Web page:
By CHRIS GRAEME [email protected]
Troubled national carrier TAP ended 2009 3.5 million euros in the red because of maintenance and handling costs.
The state-run airline, which is to be privatised by 2012 when its current chairman Brazilian Fernando Pinto steps down, would have made a modest profit had it not been for huge Groundforce costs.
The TAP group recovered from massive 285 million euro losses registered in 2008, but its 3.5 million euro loss today represents 60 per cent of the company’s business volume, while its own capital continues 200 million euros in the red.
In an interview with business dailies last week, Fernando Pinto said that part or complete TAP privatisation had been on the table since 1994.
The chairman, who has been at TAP for 10 years, said the company needed capitalisation but that he was in favour of a purely financial investor getting on board rather than forming an alliance with a rival carrier.
However, he admitted that there were several reasons why investors might be scared away from injecting cash into TAP.
One of the main reasons was that its handling and maintenance business continued to show losses.
Whereas TAP SA enjoyed high profits in 2009, TAP SGPS suffered the negative influences of Groundforce which had “significant losses” of 29.6 million euros.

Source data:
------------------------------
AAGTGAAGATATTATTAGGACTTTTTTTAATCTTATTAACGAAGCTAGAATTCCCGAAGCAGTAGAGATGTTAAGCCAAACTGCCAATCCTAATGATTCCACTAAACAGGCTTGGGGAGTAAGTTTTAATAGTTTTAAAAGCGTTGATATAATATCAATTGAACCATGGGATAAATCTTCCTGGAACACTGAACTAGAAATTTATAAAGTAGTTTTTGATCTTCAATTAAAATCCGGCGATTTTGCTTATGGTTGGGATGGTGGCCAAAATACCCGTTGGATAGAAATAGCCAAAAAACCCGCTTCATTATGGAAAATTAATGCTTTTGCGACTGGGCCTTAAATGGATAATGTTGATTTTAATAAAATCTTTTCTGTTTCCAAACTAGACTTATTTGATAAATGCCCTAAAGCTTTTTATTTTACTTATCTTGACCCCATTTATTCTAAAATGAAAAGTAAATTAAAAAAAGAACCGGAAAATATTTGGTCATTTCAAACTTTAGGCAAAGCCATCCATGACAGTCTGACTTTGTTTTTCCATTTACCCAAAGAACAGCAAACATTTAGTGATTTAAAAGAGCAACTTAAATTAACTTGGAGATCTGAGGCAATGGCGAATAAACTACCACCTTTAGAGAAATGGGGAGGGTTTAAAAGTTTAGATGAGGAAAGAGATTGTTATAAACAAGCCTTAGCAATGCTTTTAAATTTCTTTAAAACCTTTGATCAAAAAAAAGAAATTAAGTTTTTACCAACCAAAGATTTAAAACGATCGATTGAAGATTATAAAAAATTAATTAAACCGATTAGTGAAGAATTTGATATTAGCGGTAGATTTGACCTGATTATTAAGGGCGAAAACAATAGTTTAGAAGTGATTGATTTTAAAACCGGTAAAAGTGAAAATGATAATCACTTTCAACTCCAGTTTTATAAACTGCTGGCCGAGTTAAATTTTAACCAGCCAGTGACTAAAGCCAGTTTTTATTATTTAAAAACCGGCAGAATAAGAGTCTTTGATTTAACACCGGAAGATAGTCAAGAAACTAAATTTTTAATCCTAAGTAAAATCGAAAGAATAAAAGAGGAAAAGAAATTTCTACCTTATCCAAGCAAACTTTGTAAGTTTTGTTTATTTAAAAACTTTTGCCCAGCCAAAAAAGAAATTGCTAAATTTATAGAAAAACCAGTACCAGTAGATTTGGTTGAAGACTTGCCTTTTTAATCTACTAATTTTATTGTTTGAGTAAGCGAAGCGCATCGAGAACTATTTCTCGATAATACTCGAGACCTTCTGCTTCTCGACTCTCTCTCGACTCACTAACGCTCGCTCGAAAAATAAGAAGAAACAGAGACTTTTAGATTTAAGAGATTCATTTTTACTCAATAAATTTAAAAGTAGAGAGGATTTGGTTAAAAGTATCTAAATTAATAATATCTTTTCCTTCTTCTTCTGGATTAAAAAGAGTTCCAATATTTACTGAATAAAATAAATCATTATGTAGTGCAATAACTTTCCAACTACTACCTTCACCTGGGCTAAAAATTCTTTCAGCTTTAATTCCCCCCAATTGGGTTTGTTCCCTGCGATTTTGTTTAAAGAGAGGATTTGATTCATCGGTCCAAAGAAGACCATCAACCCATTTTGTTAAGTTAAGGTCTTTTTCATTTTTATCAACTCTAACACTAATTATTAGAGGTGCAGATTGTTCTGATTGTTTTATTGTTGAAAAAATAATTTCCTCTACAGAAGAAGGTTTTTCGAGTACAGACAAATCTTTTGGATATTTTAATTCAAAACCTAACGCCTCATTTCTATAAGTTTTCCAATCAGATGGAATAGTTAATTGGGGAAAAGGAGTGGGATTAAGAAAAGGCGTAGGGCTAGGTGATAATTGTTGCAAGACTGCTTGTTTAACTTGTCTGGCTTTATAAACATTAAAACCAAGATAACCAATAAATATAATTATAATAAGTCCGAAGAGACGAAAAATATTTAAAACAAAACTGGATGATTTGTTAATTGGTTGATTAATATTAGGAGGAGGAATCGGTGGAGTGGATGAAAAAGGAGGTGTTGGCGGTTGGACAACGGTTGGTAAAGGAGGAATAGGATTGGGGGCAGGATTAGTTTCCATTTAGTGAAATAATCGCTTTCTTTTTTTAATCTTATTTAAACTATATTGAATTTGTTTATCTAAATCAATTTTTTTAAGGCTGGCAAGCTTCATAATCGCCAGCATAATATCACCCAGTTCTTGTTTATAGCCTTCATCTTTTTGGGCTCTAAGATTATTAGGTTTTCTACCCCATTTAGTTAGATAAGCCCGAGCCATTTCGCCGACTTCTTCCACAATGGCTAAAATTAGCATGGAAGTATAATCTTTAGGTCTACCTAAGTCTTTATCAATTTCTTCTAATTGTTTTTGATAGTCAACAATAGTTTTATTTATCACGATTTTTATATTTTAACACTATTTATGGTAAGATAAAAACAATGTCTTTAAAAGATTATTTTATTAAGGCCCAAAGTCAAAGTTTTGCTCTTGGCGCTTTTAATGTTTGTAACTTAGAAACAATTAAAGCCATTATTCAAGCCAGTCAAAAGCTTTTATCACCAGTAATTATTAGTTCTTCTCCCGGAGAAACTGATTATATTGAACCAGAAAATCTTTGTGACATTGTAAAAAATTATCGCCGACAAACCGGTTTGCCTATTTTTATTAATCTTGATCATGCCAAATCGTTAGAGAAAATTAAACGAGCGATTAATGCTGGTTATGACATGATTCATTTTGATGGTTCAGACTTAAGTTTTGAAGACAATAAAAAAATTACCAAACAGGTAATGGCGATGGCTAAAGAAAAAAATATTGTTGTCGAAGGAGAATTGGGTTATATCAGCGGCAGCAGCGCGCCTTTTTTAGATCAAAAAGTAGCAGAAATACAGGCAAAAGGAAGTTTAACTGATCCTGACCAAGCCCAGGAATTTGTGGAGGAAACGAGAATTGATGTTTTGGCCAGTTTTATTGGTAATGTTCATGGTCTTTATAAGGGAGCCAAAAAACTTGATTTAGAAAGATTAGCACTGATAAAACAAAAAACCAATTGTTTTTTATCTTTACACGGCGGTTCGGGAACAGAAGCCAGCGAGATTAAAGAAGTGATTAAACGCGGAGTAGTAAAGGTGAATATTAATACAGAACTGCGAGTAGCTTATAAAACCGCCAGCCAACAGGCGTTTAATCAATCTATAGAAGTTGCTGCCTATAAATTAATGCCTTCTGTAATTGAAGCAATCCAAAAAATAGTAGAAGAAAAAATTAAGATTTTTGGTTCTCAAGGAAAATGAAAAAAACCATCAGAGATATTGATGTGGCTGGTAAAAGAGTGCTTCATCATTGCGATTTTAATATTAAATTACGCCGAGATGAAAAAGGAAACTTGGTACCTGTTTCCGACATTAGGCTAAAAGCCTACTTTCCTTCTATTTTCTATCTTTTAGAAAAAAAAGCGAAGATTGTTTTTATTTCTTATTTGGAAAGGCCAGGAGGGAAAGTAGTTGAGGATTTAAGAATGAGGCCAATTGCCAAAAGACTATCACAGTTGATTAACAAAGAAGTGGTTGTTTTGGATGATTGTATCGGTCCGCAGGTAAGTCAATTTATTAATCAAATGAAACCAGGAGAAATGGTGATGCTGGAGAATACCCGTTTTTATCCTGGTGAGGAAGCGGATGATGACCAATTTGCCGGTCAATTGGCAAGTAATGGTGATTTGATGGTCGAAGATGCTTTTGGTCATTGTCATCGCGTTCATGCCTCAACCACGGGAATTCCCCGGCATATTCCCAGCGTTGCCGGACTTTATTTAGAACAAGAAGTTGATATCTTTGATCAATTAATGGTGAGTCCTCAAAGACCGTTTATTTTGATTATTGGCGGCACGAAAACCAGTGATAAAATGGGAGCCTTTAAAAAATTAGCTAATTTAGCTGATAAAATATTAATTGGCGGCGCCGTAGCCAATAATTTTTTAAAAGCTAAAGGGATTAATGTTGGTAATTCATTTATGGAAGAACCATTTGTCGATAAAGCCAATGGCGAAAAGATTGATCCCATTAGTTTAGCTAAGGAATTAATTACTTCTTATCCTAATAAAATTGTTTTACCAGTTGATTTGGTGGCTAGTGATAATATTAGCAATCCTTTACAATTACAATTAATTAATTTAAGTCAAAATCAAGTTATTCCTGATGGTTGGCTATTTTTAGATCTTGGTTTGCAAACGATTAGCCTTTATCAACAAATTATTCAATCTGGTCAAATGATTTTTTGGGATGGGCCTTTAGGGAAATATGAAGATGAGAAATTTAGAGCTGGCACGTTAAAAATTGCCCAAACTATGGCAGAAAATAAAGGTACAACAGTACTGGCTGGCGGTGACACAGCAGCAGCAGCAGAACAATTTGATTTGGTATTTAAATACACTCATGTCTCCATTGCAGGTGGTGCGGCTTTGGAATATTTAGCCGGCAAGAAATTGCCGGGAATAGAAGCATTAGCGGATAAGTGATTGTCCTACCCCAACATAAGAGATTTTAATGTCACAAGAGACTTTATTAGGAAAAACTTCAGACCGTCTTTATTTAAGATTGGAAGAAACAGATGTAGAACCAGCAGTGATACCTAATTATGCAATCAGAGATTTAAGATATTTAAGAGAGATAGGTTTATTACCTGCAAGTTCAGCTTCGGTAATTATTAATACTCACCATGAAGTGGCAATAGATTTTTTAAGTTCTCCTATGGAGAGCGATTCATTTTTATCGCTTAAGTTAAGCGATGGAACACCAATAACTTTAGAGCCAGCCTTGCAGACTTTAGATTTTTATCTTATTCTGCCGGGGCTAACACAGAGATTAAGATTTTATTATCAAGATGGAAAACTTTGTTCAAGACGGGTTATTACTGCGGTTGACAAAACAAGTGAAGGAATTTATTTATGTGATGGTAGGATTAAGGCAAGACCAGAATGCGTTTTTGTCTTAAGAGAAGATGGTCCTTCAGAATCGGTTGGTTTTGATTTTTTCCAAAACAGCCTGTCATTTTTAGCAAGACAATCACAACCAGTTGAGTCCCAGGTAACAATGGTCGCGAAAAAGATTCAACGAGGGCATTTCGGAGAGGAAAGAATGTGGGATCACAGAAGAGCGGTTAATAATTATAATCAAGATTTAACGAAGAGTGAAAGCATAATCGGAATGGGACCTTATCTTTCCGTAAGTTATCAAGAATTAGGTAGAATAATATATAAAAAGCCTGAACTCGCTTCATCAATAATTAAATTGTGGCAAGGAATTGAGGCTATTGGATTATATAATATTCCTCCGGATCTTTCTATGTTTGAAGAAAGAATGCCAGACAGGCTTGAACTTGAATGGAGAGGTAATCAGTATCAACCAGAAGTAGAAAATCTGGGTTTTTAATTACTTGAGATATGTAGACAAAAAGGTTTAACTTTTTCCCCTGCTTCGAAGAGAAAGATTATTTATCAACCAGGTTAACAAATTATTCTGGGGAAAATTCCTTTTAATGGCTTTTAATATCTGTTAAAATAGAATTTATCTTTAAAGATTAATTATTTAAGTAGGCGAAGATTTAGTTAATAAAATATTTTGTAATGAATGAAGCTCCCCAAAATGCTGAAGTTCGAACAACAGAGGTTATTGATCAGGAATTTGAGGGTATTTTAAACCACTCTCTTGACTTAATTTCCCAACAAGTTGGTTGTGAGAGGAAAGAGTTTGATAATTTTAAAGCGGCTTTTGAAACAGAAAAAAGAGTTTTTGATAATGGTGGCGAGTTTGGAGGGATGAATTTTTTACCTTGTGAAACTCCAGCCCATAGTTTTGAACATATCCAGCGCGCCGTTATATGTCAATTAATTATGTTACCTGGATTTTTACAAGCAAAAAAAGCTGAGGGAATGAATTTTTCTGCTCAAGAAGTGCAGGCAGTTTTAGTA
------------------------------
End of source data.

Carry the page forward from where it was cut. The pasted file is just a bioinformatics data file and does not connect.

“When I arrived, the company didn’t have capital and our financial situation showed that if the company wasn’t privatised within six months, it would go under,” he told Público on April 7.
“Today, TAP is run basically like a private business with no direct influences from the government imposing internal changes,” he said, adding that TAP now looked to make profits just like any other private company.
However, he admitted that TAP needed capitalisation for future growth and stability, and said that the company had succeeded in turning around its fortunes from one of the worst years on record in 2008.
He said that the company was looking for large international financial investment groups to develop the company’s potential, preferably ones that already had experience in the transport sector and links with Portuguese speaking countries.
Fernando Pinto did say that an alliance with another airline could have advantages and disadvantages. On the one hand, it could increase synergies and business volume, on the other it could put Lisbon’s position as a hub for air traffic from Brazil to Africa and Europe, at risk.
He also said that had it not been for 30 million euros worth of negative impact from Groundforce, TAP would have enjoyed one of its best years ever in 2008.
TAP Air Portugal pilots called off a five-day strike shortly before Easter after agreements were reached over wages and bonuses after the pilots claimed that they weren’t getting their fair share of 21 million Euros in profits generated by the airline.
“We arrived at an agreement and the threat of strike action receded. There could be fresh developments for other reasons but I have high hopes this won’t happen. If we have another strike then we’ll lose resources that later cannot be turned into benefits for the staff,” he warned.